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Rival patched gang members come together over a BBQ in new mentoring service

In rare gatherings, patched members from rival gangs are coming together without violence to make peace over a barbecue.

Former Whakatāne police officer Waata Heathcote says patched members from different gangs come together for rare conflict-free gatherings. Source: Breakfast

Gatherings, like the one Breakfast went along to this morning in Rotorua, are part of a mentoring service, set up by a former Whakatāne police officer, to break the cycle of intergenerational violence in gangs.

Waiariki Whānau Mentoring started in Whakatāne, but now the Government has asked the organisation to push services across the whole of Bay of Plenty and Waikato region.

Waata Heathcote, who has worked as a cop, in social development and at Oranga Tamariki, this morning told Breakfast those who take part in the activities like today's barbecue are after something simple - love.

"What these young men and these families want is to be loved, it's as simple as that," he told Breakfast.

"For some of them love is being punched in the face, for some of them love is being sexually molested or raped.

"So what I am here to share is that all they want is to be loved by people that are going to give an authenticity, are there to give a heart in terms of understanding who they are, then believing in them which gives us the ability to be able to actually work with them, but to start to transform them with the support that we offer."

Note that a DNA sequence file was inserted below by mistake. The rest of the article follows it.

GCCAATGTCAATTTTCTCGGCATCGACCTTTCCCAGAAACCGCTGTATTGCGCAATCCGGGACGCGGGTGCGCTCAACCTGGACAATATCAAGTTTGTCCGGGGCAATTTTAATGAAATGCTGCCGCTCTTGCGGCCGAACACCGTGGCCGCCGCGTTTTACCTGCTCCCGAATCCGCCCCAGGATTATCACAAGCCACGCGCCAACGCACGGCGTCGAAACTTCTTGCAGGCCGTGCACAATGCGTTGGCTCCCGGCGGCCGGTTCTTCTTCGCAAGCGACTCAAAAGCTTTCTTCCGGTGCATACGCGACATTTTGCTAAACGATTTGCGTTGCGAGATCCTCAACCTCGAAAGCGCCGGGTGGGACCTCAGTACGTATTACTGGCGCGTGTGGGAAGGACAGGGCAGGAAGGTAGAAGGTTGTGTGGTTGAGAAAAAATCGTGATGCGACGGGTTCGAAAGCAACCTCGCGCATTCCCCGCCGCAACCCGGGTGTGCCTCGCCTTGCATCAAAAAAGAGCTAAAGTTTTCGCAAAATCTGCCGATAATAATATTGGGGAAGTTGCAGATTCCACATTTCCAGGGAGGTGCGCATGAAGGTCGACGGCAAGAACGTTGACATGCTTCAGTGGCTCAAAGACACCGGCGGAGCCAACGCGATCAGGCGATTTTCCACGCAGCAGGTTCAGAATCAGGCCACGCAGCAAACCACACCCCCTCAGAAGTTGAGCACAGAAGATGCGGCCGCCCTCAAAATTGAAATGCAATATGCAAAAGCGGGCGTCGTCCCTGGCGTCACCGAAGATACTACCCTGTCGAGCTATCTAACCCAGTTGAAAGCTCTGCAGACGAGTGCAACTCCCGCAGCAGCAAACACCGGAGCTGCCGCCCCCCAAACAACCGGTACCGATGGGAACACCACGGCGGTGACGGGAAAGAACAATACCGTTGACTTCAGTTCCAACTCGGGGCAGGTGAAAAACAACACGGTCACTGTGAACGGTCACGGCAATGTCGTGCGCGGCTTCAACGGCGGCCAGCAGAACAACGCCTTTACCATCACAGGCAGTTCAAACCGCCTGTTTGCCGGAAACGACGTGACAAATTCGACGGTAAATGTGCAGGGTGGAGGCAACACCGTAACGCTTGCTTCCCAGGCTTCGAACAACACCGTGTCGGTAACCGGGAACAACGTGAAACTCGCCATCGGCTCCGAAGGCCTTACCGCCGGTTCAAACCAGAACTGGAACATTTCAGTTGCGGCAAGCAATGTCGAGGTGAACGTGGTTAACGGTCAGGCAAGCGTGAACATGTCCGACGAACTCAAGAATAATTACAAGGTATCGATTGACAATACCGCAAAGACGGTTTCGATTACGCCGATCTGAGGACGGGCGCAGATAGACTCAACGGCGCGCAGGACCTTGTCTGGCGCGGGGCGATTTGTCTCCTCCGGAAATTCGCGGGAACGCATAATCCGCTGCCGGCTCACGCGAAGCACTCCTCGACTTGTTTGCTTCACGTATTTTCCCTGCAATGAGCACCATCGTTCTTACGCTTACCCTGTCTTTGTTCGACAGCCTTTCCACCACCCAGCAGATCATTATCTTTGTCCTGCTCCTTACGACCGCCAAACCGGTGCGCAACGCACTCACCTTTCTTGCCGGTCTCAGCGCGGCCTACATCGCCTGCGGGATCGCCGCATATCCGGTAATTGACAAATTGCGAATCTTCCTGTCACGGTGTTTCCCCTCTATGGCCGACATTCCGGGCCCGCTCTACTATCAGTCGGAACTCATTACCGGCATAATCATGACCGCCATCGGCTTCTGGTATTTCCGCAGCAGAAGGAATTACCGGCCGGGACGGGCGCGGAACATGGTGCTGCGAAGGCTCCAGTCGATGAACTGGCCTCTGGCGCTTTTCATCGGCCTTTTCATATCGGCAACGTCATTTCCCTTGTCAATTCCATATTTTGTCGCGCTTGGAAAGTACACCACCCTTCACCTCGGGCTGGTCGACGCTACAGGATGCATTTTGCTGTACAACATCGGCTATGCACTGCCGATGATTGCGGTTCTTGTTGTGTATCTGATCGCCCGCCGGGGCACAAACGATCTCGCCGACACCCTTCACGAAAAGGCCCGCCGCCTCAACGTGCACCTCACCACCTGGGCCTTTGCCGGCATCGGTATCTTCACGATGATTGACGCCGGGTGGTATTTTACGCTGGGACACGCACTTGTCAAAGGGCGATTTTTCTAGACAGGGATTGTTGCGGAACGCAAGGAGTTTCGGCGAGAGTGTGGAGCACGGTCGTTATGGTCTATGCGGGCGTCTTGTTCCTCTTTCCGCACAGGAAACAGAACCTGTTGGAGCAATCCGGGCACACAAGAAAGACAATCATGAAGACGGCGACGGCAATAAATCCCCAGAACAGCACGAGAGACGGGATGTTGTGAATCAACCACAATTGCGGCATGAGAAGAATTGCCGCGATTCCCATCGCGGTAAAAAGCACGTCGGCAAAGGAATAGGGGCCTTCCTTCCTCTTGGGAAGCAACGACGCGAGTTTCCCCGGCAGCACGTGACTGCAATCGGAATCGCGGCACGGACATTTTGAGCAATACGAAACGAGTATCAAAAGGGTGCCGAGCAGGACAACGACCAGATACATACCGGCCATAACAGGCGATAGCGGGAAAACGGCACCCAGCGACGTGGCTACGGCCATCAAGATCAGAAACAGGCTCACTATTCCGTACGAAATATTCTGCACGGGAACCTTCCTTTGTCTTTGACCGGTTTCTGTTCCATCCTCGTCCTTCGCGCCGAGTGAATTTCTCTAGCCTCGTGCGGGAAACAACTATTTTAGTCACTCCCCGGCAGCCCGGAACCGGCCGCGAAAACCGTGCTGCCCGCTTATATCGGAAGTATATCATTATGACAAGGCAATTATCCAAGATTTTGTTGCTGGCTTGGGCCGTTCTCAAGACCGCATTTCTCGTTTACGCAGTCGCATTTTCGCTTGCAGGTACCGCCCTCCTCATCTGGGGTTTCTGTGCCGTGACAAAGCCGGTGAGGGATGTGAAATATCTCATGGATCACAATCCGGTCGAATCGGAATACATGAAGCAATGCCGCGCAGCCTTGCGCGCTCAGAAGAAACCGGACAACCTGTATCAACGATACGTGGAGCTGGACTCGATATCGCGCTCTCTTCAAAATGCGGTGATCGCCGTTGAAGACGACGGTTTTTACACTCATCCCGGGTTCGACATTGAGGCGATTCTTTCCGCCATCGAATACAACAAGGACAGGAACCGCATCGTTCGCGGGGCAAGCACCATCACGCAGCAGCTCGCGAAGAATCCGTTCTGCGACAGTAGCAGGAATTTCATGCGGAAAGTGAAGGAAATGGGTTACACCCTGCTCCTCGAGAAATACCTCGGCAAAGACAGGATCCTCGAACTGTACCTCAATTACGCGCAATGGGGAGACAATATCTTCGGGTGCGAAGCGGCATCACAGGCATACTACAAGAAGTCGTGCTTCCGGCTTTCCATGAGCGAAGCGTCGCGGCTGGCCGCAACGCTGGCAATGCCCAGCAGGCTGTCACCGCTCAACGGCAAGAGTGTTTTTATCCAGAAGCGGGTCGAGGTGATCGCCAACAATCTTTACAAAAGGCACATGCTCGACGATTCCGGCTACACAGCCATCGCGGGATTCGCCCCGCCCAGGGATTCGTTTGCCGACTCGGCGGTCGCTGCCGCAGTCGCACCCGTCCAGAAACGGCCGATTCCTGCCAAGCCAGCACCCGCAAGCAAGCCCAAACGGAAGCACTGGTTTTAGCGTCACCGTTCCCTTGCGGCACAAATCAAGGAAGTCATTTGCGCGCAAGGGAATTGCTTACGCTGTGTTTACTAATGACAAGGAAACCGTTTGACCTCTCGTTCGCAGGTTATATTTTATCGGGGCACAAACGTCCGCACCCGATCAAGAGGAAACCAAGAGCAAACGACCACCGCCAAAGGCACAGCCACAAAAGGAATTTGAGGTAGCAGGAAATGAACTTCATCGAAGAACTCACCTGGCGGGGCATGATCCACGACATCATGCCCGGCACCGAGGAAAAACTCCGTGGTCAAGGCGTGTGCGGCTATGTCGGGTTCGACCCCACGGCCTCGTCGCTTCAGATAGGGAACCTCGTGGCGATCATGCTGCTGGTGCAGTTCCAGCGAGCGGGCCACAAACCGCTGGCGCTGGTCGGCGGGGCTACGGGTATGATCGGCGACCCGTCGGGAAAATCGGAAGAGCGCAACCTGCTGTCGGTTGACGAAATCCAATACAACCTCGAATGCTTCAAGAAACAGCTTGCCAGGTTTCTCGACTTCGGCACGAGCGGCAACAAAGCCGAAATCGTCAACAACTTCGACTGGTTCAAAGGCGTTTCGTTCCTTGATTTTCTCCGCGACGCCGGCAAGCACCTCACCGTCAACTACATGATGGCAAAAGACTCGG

When asked about his unique approach to tackling gang crime, Heathcote said now is the time for some "real mahi" and to try new things or else there will be the same outcomes.

"We've come used to a system that is there to persecute people, to condemn people. What we are saying at Waiariki Whānau Mentoring is we want to put a stop to that continuous cycle by doing it in a way that's healing and humanising for our whānau."

Heathcote also said gang members are typically "tarnished with the same brush", but he said they wanted to show they're not all the same.

"We live in a world where people continue to be condemned, continue to be judged. What we're saying is until you actually understand the narratives in the stories behind the whakapapa of these people then you actually get a realisation as to why they join a gang.

"They're our whānau, irrespective of a patch."

Heahcote said the organisation is not about advocating for members to remove their patches, but rather change from within themselves.

"We've got three different gangs in the background there that would normally fight against each other, they would normally cause chaos in the communities, but I'm talking about the whānau that we're supporting across these districts, they are the whānau that are willing to make the change.

"We are working with the whānau that are wanting transformation."